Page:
commission, slated to present its
findings this spring, is considering
whether the intense specialization
of some of the Engineering majors
deprives engineers of a broader edu-
cation. Holscher said the push for
engineers to broaden their educa-
tion is a marker of the cultural shift
led by Munson.
"You can bring up any crazy idea
and Dean Munson will consider it,"
he said, "and if it's crazy enough and
interestingenough, it'll happen."
From Page 1A
seek the chairmanship in a state-
ment released Nov. 5.
"Enacting comprehensive ener-
gy, climate and health care reform
will not be easy," Waxman's state-
ment said. "But my record shows
that I have the skill and ability to
build consensus and deliver legis-
lation that improves the lives of all
Dingell's chairmanship has
allowed him to have significant
influence over the committee,
which oversees the issues of con-
sumer protection, energy, health
care and transportation. Dingell's
biggest critics - mostly environ-
mental groups - believe the state's
longest-serving congressman has
acted as a shield forthe auto indus-
try by setting lax efficiency stan-
dards on cars.
Jodi Seth, the Committee on
Energy and Commerce spokes-
woman for Dingell, said she was
confident Dingell would continue
to serve as the committee's chair-
"To date, this challenge appears
to mainly have engendered an out-
pouring of support for Mr. Ding-
ell,"she said in an e-mail interview.
"Mr. Dingell enjoys support from a
diverse range of members within
the Democratic Caucus represent-
ing different backgrounds, dif-
ferent regions of the country and
varying points on the political
Seth said Dingell is the most
qualified candidate and he has
been reaching out to other mem-
bers of Congress to make his case.
"Quite simply, his experience,
and his legislative expertise make
him the best qualified to lead the
Committee," she said. "Mr. Ding-
ell has been an effective Chairman
and there really is no basis for this


For Thursday, Nov. 20, 2008
(March 21to April 19)
You're effective now because Jupiter
and Saturn are working together to help
you in your job and also to help you pro-
mote your good name. Make the most of
(April 20 to May 20)
Travel and educational opportunities,
especially related to children, the cre-
ative arts and sports, abound. Take
advantage of this!
(May 21 to June 20)
Others are helping you to solidify your
home base in some way. It isn't always
this easy. Appreciate what people are
doing for you.
(June 21to July 22)
Partnerships are not only a source of
joy, they're a strong, practical assistance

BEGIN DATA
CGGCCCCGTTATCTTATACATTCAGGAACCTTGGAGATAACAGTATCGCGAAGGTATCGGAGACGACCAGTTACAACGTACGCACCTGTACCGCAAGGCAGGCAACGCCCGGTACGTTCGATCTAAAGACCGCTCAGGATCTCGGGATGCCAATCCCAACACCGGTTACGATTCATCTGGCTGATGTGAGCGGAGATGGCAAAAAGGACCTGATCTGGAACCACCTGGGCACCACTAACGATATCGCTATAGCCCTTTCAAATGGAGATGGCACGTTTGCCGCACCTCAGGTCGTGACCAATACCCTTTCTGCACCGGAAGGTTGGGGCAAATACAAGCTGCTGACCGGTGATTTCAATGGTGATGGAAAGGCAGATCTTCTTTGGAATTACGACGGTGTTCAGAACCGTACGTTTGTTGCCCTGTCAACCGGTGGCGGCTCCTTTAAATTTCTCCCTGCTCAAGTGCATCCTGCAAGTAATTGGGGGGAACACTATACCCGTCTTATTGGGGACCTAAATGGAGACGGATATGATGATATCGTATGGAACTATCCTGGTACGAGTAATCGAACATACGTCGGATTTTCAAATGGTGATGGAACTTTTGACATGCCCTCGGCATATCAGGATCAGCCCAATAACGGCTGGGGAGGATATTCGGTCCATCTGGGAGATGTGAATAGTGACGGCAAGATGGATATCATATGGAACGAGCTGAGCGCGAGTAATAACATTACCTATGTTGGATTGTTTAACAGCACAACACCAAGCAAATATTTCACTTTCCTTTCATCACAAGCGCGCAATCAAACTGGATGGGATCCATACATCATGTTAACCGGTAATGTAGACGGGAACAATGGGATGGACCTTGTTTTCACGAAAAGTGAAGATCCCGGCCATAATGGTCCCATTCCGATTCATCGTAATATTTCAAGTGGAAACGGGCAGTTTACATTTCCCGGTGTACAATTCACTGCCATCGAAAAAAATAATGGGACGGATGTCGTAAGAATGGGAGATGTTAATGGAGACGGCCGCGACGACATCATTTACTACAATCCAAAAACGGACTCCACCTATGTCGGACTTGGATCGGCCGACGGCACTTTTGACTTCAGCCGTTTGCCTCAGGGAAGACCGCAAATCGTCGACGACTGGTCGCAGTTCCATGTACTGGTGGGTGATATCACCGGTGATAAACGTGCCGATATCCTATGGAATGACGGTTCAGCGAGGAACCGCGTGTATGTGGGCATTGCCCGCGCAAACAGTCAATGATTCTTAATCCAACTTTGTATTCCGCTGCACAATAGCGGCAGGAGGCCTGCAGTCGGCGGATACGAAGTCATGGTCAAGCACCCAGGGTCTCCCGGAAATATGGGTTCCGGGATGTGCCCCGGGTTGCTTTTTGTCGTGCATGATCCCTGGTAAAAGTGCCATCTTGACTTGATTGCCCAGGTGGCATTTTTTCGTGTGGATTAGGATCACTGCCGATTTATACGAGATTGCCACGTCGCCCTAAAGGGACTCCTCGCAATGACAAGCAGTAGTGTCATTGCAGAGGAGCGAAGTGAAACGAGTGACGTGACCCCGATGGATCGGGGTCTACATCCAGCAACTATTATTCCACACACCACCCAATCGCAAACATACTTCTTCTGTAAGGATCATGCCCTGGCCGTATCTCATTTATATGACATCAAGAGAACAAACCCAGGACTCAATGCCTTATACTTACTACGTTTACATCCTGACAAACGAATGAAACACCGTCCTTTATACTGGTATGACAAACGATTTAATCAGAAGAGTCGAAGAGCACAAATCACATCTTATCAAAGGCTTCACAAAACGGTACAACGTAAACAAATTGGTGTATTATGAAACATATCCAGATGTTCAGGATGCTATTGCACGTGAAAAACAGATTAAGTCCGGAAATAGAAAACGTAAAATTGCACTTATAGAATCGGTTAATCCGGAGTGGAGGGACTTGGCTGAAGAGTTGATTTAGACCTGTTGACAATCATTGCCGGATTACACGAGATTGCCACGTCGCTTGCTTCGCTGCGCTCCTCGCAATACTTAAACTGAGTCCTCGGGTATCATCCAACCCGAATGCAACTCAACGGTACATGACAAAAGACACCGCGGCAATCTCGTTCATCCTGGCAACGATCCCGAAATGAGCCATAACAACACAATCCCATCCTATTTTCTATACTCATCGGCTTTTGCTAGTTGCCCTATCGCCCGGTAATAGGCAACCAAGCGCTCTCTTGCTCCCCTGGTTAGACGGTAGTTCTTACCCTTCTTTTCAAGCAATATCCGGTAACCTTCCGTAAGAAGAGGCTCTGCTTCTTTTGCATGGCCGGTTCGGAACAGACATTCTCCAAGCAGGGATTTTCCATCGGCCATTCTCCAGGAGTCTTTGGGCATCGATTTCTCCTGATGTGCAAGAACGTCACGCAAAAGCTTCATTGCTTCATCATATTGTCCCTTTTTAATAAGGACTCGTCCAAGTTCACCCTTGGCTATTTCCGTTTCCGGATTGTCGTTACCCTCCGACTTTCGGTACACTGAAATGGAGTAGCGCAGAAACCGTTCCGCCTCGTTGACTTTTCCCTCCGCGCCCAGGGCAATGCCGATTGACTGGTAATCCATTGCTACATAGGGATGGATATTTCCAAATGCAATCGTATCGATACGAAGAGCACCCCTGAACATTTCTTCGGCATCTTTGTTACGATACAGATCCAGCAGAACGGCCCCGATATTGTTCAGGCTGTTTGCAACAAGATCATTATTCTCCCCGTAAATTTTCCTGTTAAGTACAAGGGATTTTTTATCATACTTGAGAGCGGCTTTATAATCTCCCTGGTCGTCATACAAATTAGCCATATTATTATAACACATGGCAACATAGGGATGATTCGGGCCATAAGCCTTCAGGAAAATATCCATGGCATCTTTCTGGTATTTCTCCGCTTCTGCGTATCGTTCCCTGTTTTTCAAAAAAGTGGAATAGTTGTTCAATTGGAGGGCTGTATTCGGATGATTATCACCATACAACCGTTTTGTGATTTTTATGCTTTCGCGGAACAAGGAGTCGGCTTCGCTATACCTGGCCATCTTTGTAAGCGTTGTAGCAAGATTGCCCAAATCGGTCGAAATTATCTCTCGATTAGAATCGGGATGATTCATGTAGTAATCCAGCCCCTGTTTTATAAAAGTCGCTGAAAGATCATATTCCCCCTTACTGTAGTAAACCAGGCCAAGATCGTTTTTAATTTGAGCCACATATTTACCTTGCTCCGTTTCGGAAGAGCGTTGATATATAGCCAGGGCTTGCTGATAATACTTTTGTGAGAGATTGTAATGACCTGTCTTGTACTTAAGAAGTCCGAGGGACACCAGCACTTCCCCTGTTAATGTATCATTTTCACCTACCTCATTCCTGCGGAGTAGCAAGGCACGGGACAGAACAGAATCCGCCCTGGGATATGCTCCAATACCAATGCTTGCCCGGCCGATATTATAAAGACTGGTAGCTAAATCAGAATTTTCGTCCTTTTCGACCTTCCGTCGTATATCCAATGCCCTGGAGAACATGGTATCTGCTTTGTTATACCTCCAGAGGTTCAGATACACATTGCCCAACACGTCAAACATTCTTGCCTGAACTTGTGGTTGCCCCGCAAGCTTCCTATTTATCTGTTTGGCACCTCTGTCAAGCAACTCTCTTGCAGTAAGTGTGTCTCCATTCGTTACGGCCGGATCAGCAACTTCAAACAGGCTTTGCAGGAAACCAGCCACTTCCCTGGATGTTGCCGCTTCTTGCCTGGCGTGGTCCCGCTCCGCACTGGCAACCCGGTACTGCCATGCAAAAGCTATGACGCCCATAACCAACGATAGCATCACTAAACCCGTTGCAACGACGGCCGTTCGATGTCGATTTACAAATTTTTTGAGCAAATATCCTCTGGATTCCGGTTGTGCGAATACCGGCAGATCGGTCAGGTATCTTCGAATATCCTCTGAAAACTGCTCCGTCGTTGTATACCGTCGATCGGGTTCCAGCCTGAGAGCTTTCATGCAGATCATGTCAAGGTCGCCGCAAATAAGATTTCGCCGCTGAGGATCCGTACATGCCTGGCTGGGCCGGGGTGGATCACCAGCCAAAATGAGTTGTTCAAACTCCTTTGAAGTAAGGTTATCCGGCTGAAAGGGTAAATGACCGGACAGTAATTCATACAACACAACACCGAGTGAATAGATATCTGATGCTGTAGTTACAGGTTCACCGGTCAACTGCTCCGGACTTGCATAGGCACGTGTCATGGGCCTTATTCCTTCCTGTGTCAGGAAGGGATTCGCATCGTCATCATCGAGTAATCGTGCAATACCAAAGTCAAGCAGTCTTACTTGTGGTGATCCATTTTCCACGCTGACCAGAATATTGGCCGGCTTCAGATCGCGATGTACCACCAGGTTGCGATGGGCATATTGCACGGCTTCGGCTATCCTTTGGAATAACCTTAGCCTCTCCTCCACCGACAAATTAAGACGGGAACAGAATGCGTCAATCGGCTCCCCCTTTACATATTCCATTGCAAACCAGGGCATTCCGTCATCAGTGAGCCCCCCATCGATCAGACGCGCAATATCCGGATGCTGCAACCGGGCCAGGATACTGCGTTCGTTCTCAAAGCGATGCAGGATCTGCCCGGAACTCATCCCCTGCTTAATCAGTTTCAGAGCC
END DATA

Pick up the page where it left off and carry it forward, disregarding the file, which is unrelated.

for you, and this is good. Someone will
help you with residential or job changes.
(July 23 to Aug. 22)
With prudent planning ahead, you can
increase your earnings, but more impor-
tantly, you can create better Fnancial
security for yourself in the future. This is
not to be sneezed at!
(Aug. 23 to Sept. 22)
Your hard work will pay off in the arts,
sports, the hospitality industry, show
business and working with children.
Keep believing in what you're doing.
(Sept.23 to Oct. 22)
The improvements that you're intro-
ducing to your home and your family
dynamic make you happy in a deeply
satisfying way. This is the kind of secu-
rity that you need.

(Oct. 23 to Nov. 21)
Someone older or wiser can give you
advice about how to best deal with daily
contacts and siblings. It's not so much
what the other person is doing, it's all
about how you choose to react.
(Nov. 22 to Dec. 21)
The financial support you need to
make changes in your long-term career
path is here for you. You see very clearly
now what is working and what is not.
(Dec. 22 to Jan. 19)
Opportunities to travel, learn some-
thing new or have an experience that
broadens your knowledge of the world
continue to exist for you. Grab every-
thing that comes your way!
(Jan. 20 to Feb. 18)
The changes that you're undergoing
now will make you wiser. It's not some-
thing you sought out. It's something that
found you!
(Feb. 19to March 20)
You're learning so much about howto
relate to partners and close friends now.
It's rewarding, but it's also challenging.
Those who are closest to us teach us our
most important lessons.
YOU BORN TODAYYou're an ideal-
ist and a fighter. You're also independent
and not afraid to buck a trend. You're
hardworking, witty, playful and highly
practical. You like your toys. Once com-
mitted to a goal, you're extremely deter-
mined! People admire your enthusiasm
for what you love. After undergoing a
major change this year, next year will be
lighthearted, social and good for rela-
Birthdate of: Ming-Na Wen, actress;
Robert F. Kennedy, politician; Toni
Onley, artist.

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0 2008 King Features Syndicate, Inc.